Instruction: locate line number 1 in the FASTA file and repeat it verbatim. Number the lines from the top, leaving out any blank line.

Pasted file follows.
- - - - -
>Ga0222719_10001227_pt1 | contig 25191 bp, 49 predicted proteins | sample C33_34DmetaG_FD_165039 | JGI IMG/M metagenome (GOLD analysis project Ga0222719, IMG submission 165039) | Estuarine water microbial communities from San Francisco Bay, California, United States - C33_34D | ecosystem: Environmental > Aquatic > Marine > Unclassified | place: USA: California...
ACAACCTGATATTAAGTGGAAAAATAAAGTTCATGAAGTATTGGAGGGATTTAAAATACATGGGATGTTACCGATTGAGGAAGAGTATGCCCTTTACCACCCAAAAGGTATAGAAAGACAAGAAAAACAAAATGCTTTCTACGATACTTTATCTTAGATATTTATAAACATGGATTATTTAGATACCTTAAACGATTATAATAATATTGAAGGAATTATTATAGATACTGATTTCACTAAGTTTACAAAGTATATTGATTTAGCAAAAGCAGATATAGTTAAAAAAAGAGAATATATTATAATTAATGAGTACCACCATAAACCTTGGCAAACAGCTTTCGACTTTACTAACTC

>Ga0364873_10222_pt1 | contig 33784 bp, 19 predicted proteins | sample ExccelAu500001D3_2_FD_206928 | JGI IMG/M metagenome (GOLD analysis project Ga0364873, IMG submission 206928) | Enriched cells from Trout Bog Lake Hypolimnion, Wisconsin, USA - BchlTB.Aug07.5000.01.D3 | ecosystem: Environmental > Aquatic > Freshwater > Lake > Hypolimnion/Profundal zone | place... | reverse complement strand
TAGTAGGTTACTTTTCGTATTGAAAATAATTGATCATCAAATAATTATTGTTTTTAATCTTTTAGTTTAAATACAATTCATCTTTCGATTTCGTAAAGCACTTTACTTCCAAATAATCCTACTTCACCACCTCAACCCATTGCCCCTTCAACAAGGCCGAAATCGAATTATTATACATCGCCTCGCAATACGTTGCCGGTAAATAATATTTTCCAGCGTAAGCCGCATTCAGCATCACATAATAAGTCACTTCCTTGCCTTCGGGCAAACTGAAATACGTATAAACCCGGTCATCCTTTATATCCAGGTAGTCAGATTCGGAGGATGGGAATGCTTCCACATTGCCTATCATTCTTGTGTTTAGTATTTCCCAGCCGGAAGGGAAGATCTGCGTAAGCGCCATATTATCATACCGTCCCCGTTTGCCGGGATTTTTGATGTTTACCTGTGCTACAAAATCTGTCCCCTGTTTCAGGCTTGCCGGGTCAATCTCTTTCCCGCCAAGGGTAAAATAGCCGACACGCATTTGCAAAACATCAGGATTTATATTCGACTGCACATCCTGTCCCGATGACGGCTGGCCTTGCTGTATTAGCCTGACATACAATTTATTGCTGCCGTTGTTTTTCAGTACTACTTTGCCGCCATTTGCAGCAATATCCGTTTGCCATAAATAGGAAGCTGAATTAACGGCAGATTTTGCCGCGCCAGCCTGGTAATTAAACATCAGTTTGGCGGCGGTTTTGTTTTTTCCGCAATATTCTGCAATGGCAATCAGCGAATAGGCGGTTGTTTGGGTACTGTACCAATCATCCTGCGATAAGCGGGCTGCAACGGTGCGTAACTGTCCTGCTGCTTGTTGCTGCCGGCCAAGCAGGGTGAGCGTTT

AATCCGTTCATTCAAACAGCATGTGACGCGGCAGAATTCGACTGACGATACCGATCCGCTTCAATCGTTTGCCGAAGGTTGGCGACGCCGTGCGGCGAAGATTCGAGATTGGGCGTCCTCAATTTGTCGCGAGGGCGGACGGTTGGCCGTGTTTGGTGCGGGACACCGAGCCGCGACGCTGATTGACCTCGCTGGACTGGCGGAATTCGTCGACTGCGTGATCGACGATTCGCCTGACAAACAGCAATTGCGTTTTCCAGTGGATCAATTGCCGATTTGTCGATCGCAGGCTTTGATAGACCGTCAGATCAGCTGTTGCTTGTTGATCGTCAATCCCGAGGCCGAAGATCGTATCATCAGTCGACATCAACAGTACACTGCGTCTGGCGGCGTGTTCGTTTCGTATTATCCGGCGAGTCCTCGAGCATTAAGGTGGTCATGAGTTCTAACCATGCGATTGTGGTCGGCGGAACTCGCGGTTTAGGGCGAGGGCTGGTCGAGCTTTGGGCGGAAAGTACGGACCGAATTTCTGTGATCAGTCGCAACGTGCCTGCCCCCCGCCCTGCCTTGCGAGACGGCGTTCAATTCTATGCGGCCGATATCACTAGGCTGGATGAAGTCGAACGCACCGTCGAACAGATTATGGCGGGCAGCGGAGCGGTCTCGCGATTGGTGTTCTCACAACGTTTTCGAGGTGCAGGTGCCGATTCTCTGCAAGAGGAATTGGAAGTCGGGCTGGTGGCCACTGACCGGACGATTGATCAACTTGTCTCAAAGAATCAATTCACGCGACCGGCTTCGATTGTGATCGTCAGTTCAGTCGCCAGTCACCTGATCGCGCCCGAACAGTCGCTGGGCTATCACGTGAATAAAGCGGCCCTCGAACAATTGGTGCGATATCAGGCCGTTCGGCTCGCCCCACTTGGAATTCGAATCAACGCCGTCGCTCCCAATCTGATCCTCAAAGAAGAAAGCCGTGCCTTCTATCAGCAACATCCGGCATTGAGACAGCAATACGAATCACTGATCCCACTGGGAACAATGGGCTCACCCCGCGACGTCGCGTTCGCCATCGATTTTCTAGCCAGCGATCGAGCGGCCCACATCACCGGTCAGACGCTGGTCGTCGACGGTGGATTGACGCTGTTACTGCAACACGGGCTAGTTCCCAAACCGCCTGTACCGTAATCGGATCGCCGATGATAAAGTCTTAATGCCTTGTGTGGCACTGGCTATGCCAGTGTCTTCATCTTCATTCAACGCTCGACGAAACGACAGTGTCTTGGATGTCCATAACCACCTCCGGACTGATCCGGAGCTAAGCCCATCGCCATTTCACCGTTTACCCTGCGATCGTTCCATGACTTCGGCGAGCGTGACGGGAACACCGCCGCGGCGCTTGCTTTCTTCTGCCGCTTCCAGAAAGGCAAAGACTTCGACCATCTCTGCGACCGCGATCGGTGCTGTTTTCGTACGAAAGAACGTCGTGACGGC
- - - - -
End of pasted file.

>Ga0222719_10001227_pt1 | contig 25191 bp, 49 predicted proteins | sample C33_34DmetaG_FD_165039 | JGI IMG/M metagenome (GOLD analysis project Ga0222719, IMG submission 165039) | Estuarine water microbial communities from San Francisco Bay, California, United States - C33_34D | ecosystem: Environmental > Aquatic > Marine > Unclassified | place: USA: California...